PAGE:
A Dream

I was a child with all a child's wild prayers,
That followed Love yet ever saw him flee,
His splendid feet on-speeding silently;
His wings gold tinctured spread athwart life's stairs
Ascending ever, and yet unawares
Oft turning his fair face and suddenly
Fixing his deep eyes smilingly on me:
So climbing girlhood caught at unguessed cares

But one Spring day Love halted in his flight
And straight let flash an arrow at my heart,
So that I swooned, who strove to reach his side …
When I awoke, a sea of saffron light

To Wordsworth

Poet of Nature, thou hast wept to know
That things depart which never may return:
Childhood and youth, friendship and love's first glow,
Have fled like sweet dreams, leaving thee to mourn.
These common woes I feel. One loss is mine
Which thou too feel'st, yet I alone deplore.
Thou wert as a lone star, whose light did shine
On some frail bark in winter's midnight roar:
Thou hast like to a rock-built refuge stood
Above the blind and battling multitude:
In honoured poverty thy voice did weave


Too Late

Had we but met in other days,
Had we but loved in other ways,
Another light and hope had shone
On your life and my own.

In sweet but hopeless reveries
I fancy how your wistful eyes
Had saved me, had I known their power
In fate's imperious hour;

How loving you, beloved of God,
And following you, the path I trod
Had led me, through your love and prayers,
To God's love unawares:

And how our beings joined as one
Had passed through checkered shade and sun,


To The River Otter

Dear native brook! wild streamlet of the West!
How many various-fated years have passed,
What happy and what mournful hours, since last
I skimmed the smooth thin stone along thy breast,
Numbering its light leaps! Yet so deep impressed
Sink the sweet scenes of childhood, that mine eyes
I never shut amid the sunny ray,
But straight with all their tints thy waters rise,
Thy crossing plank, thy marge with willows grey,
And bedded sand that, veined with various dyes,
Gleamed through thy bright transparence! On my way,


Yarrow Visited

September, 1814

And is this -Yarrow? -This the stream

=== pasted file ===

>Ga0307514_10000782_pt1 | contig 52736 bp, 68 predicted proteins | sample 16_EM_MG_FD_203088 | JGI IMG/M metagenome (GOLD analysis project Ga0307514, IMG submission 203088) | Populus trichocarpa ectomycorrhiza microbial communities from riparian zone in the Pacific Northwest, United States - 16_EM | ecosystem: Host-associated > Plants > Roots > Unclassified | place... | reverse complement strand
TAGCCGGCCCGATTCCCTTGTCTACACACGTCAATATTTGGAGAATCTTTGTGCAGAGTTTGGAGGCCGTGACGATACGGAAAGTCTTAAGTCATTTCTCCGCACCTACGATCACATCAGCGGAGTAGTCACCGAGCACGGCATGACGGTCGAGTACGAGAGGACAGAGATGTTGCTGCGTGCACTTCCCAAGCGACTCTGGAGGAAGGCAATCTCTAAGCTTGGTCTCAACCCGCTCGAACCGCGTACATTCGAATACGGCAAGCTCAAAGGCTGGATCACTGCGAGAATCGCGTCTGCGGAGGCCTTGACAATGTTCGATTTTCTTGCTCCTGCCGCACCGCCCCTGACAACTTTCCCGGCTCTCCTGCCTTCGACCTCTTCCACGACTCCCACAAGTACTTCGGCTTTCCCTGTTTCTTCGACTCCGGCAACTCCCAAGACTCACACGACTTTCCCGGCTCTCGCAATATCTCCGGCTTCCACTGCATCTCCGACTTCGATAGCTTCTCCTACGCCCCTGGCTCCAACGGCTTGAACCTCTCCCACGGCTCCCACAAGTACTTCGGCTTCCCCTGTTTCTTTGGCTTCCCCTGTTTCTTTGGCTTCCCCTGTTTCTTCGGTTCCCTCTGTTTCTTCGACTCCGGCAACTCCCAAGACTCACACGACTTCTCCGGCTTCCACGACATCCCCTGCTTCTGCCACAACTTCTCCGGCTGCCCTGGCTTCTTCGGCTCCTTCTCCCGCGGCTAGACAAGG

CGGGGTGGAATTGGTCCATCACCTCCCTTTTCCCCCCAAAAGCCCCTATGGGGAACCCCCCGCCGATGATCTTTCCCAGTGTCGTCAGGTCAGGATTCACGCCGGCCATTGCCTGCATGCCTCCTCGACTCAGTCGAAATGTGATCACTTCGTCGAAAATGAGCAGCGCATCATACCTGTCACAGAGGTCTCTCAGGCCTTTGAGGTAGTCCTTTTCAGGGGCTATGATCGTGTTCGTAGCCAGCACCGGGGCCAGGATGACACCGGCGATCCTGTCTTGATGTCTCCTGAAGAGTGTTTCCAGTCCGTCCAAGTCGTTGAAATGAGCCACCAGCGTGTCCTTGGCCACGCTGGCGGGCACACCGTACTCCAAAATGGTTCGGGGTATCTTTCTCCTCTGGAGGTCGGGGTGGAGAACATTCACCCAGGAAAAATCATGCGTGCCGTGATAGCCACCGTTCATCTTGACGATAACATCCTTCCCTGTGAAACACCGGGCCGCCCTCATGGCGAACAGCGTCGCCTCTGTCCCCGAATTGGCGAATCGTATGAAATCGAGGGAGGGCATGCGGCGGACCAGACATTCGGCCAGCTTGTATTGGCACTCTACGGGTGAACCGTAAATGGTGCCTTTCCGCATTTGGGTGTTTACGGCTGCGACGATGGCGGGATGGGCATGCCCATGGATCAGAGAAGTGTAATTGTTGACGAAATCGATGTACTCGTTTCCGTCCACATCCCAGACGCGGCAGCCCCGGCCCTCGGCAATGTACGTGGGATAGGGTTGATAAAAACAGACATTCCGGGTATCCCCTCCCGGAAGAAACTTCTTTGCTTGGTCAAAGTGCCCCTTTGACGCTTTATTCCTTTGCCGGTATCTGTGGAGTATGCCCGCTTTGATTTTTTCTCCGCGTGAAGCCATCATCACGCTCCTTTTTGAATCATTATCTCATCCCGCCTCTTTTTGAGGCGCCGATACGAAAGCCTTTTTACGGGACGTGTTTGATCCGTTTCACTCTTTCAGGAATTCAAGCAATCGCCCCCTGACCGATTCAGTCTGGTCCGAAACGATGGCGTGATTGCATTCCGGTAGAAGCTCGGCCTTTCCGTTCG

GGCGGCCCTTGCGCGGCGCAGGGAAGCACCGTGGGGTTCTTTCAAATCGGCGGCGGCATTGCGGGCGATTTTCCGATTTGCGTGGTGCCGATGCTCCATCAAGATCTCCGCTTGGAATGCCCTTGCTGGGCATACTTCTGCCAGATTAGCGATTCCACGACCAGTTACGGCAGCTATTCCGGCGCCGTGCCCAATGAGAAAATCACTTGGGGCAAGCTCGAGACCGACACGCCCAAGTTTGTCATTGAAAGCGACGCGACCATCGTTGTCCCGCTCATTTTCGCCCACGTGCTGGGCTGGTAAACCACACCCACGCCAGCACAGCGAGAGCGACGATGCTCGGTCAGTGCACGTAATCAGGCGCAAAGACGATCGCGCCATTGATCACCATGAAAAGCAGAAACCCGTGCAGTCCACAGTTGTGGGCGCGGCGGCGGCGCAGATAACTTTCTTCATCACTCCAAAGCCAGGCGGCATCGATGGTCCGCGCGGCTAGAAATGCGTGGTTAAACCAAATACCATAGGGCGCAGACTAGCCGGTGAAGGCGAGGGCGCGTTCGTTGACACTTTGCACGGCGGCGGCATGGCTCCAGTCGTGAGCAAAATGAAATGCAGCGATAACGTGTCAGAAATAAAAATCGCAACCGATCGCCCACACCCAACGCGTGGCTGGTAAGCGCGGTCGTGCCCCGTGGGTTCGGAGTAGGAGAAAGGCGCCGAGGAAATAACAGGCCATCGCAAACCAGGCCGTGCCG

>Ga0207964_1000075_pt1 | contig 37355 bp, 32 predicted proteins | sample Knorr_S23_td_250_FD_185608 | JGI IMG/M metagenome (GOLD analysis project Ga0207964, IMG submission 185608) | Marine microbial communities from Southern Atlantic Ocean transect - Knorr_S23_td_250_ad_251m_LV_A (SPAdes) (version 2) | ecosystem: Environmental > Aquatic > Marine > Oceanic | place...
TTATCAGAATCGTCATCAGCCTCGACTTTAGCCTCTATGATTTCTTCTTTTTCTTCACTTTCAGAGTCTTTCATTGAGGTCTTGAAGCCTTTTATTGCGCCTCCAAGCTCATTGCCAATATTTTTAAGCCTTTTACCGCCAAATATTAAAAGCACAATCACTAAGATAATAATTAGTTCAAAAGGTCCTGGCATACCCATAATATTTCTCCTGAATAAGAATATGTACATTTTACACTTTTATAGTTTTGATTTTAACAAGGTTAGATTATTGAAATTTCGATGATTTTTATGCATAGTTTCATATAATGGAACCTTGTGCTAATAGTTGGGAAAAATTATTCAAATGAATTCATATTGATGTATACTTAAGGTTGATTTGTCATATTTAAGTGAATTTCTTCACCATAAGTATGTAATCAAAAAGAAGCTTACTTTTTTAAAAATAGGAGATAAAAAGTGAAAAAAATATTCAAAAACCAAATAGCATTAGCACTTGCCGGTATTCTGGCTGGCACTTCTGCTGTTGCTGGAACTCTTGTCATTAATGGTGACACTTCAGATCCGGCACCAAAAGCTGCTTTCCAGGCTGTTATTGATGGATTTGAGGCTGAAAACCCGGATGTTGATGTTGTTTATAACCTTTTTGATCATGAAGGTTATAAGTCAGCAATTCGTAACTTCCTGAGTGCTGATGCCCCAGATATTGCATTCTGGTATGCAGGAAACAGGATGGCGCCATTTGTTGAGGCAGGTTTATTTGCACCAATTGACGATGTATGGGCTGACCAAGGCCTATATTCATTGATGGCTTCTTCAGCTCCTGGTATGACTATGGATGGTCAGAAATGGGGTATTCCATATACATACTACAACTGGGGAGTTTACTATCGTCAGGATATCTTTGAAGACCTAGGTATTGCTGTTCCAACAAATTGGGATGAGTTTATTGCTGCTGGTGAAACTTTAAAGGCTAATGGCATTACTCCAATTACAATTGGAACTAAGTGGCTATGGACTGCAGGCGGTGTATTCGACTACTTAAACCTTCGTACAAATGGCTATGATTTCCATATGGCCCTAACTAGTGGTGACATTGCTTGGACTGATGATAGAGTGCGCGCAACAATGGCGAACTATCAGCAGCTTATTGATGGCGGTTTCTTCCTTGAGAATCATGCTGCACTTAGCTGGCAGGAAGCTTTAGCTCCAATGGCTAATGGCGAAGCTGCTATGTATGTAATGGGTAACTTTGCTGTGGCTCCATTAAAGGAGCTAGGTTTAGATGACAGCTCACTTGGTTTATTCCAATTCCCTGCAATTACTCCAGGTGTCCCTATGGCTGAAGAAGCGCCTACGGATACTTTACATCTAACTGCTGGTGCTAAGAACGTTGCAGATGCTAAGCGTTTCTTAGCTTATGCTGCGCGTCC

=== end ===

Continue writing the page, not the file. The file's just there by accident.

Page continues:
Of which my fancy cherished
So faithfully, a waking dream,
An image that hath perished?
O that some minstrel's harp were near
To utter notes of gladness
And chase this silence from the air,
That fills my heart with sadness!

Yet why? -a silvery current flows
With uncontrolled meanderings;
Nor have these eyes by greener hills
Been soothed, in all my wanderings.
And, through her depths, Saint Mary's Lake
Is visibly delighted;


Written in Northampton County Asylum

I am! yet what I am who cares, or knows?
My friends forsake me like a memory lost.
I am the self-consumer of my woes;
They rise and vanish, an oblivious host,
Shadows of life, whose very soul is lost.
And yet I am—I live—though I am toss’d

Into the nothingness of scorn and noise,
Into the living sea of waking dream,
Where there is neither sense of life, nor joys,
But the huge shipwreck of my own esteem
And all that’s dear. Even those I loved the best
Are strange—nay, they are stranger than the rest.


XI. Written at Ostend

HOW sweet the tuneful bells' responsive peal!
As when, at opening morn, the fragrant breeze
Breathes on the trembling sense of wan disease,
So piercing to my heart their force I feel!
And hark! with lessening cadence now they fall,
And now, along the white and level tide,
They fling their melancholy music wide,
Bidding me many a tender thought recall
Of summer-days, and those delightful years,
When by my native streams, in life's fair prime,
The mournful magic of their mingling chime


Working Late

A light is on in my father's study.
"Still up?" he says, and we are silent,
looking at the harbor lights,
listening to the surf
and the creak of coconut boughs.

He is working late on cases.
No impassioned speech! He argues from evidence,
actually pacing out and measuring,
while the fans revolving on the ceiling
winnow the true from the false.

Once he passed a brass curtain rod
through a head made out of plaster
and showed the jury the angle of fire--
where the murderer must have stood.


We learned the Whole of Love

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We learned the Whole of Love—
The Alphabet—the Words—
A Chapter—then the mighty Book—
Then—Revelation closed—

But in Each Other's eyes
An Ignorance beheld—
Diviner than the Childhood's—
And each to each, a Child—

Attempted to expound
What Neither—understood—
Alas, that Wisdom is so large—
And Truth—so manifold!


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Thou sinless and sweet one - thy voice is a strain
Which yields solace to sadness, and balm to my pain,
From thy unsullied spirit it comes to me here,
Like the music of Eden - soft, holy, and clear.
The storm-stirring thoughts o'er my heart holding sway,
At the charm of its gentleness vanish away!
For its melody, teeming with gladness and love,
Seems the song of the seraph to lure me above.
Beautiful prattler! - that music of mirth,
Yet unchecked by the cares and the sorrows of earth,


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